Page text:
Guinea-Bissau President Kumba Yallaunveiled his new cabinet on Monday, a mixture of reshuffled ministers and new blood, to prepare the country for early elections.
According to the Portuguese news agency LUSA, following Friday's dissolving of parliament and Sunday's replacement of Nhasse withMario Pires as government chief, Yalla announced that foreign minister Filomena Tipote takes on the portfolio of public administration and labor.
Tipote is replaced by Joaozinho Vieira Co, who had recently been picked as Bissau's new ambassador to Lisbon.
Bissau's new defense minister is Zamora Induta, who was spokesman for the military junta during Guinea Bissau's 11-month civil war that ended in May 1999.
Ten ministers who served under former prime minister Nhasse, including Finance Minister Rui Barros and Internal Administration Minister Antonio Sedja Man, retain their posts.
Meanwhile, police sealed all government ministries in Bissau over the weekend and said they had orders only to allow sacked ministers and state secretaries to enter and leave "empty handed".
While the capital of the west African country of 1.3 million appeared calm following Yalla's dissolution of parliament Friday, beefed up military patrols were seen in the city during the weekend.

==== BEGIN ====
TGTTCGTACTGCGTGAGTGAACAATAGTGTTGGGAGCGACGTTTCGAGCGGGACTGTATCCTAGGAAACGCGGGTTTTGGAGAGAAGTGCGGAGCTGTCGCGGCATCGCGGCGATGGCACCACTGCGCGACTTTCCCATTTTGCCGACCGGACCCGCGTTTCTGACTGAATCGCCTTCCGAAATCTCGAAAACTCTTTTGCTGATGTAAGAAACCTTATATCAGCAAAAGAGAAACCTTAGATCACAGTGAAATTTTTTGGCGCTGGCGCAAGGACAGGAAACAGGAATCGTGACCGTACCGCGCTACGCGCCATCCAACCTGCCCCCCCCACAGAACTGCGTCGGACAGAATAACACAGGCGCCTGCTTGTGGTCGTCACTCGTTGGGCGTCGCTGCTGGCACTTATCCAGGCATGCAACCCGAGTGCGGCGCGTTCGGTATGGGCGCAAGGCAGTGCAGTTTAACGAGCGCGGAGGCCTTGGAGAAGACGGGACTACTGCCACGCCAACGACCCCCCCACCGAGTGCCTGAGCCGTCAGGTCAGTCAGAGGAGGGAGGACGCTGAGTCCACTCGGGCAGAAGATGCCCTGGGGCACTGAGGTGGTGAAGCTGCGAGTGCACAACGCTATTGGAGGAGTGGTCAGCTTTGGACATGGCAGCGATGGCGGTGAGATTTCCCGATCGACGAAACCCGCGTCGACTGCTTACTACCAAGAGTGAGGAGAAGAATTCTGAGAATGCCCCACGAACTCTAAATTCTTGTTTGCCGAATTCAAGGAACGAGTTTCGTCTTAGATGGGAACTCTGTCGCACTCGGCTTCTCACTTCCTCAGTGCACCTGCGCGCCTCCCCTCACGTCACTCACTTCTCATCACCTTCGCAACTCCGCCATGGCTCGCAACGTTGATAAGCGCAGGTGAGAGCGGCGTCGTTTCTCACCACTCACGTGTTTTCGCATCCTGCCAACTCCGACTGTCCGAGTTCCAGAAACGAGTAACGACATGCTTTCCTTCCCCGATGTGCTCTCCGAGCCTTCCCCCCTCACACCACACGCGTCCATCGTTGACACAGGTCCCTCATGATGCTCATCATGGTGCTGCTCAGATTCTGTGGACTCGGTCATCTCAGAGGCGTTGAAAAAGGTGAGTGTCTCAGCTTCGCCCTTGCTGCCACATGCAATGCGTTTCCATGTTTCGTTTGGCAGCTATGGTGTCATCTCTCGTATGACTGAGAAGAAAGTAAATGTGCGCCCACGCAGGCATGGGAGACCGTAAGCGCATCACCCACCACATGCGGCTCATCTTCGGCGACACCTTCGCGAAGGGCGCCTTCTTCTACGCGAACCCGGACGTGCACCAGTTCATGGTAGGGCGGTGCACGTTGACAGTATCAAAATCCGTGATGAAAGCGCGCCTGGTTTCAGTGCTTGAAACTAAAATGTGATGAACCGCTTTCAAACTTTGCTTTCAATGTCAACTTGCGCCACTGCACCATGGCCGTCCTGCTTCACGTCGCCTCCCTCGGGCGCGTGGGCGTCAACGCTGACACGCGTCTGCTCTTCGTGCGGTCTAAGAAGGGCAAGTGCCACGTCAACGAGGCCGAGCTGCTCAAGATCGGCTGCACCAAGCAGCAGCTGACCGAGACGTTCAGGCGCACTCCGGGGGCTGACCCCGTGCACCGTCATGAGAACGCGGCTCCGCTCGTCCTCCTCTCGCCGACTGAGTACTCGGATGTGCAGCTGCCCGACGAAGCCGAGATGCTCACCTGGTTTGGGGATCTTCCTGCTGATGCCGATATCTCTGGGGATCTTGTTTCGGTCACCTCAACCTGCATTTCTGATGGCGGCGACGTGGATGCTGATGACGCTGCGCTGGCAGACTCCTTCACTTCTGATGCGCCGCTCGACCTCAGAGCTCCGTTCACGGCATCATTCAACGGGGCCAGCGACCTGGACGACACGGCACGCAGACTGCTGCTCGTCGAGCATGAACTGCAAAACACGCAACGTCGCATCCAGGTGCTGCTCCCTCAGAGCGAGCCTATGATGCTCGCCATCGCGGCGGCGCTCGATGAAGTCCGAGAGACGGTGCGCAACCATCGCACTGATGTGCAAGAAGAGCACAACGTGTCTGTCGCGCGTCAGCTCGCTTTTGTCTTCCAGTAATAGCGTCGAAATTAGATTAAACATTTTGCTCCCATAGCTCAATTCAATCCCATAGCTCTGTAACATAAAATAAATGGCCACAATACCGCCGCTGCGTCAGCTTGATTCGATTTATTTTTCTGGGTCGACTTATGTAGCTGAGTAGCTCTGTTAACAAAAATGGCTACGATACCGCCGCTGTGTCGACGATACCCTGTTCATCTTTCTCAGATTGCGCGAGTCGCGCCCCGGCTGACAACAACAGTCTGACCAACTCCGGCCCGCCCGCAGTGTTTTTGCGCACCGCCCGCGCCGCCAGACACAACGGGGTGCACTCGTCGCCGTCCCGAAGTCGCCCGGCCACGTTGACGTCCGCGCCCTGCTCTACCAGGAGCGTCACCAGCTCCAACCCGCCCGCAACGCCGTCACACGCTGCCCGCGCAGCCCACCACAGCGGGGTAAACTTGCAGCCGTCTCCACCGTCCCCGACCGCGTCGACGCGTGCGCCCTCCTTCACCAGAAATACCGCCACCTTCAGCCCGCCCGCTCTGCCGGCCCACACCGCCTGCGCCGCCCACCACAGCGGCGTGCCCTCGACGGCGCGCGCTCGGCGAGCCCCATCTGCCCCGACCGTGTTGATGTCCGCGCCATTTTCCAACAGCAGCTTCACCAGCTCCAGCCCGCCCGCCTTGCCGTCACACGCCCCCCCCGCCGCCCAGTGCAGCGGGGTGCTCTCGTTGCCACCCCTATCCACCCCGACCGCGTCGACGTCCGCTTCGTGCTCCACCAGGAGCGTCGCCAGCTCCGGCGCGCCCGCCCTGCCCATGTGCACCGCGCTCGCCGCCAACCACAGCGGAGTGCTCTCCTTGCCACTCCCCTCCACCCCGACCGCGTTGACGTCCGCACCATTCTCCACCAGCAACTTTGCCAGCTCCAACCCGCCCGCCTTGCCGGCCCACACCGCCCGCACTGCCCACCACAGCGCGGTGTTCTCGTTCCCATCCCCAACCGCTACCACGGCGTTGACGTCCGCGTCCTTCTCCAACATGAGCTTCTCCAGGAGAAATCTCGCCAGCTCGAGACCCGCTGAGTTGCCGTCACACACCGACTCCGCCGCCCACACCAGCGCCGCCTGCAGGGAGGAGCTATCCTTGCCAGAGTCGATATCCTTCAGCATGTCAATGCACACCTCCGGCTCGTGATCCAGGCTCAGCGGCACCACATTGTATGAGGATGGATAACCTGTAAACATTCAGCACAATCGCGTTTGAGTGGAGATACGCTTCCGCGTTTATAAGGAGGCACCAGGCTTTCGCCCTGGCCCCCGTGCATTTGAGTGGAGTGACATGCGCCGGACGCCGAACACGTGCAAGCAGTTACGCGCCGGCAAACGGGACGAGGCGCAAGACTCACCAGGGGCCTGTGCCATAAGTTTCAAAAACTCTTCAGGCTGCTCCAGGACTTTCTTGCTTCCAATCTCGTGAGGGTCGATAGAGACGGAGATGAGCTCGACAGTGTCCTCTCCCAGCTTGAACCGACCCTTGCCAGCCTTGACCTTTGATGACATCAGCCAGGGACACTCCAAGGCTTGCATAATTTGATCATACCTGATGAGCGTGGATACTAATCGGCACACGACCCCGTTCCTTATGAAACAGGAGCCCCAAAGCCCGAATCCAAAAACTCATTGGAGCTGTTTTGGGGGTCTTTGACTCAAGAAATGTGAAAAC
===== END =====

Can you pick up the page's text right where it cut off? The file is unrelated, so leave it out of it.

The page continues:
After being sworn in, Pires, 53, and a member of the ruling Social Renovation Party (PRS), told reporters his mandate was "to serve the people under the orientation" of the president.
Analysts said his main task would likely be the search for foreign financing for the early elections in the technically bankrupt country.
In dissolving the opposition-controlled parliament Friday, Yalla said a return to the polls would take place within 90 days, as constitutionally required.
The current political crisis, analysts said, appeared rooted inthe parliament's having twice approved constitutional amendments that, in part, reduced presidential powers.
Yalla never signed the constitutional revisions, which were voted more than one year ago and had been backed by the PRS, the party founded by the president in 1992.